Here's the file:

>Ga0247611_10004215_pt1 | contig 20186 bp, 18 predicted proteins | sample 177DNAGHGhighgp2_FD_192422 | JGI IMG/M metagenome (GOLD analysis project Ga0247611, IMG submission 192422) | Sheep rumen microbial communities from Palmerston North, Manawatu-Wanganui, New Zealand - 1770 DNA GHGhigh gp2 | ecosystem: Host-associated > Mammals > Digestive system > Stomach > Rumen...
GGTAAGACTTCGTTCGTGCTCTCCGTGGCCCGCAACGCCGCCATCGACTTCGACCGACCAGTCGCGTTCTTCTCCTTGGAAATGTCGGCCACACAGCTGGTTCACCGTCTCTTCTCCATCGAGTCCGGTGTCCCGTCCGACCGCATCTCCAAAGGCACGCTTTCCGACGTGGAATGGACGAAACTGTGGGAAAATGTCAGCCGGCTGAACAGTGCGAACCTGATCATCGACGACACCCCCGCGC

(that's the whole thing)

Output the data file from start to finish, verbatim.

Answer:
>Ga0247611_10004215_pt1 | contig 20186 bp, 18 predicted proteins | sample 177DNAGHGhighgp2_FD_192422 | JGI IMG/M metagenome (GOLD analysis project Ga0247611, IMG submission 192422) | Sheep rumen microbial communities from Palmerston North, Manawatu-Wanganui, New Zealand - 1770 DNA GHGhigh gp2 | ecosystem: Host-associated > Mammals > Digestive system > Stomach > Rumen...
GGTAAGACTTCGTTCGTGCTCTCCGTGGCCCGCAACGCCGCCATCGACTTCGACCGACCAGTCGCGTTCTTCTCCTTGGAAATGTCGGCCACACAGCTGGTTCACCGTCTCTTCTCCATCGAGTCCGGTGTCCCGTCCGACCGCATCTCCAAAGGCACGCTTTCCGACGTGGAATGGACGAAACTGTGGGAAAATGTCAGCCGGCTGAACAGTGCGAACCTGATCATCGACGACACCCCCGCGC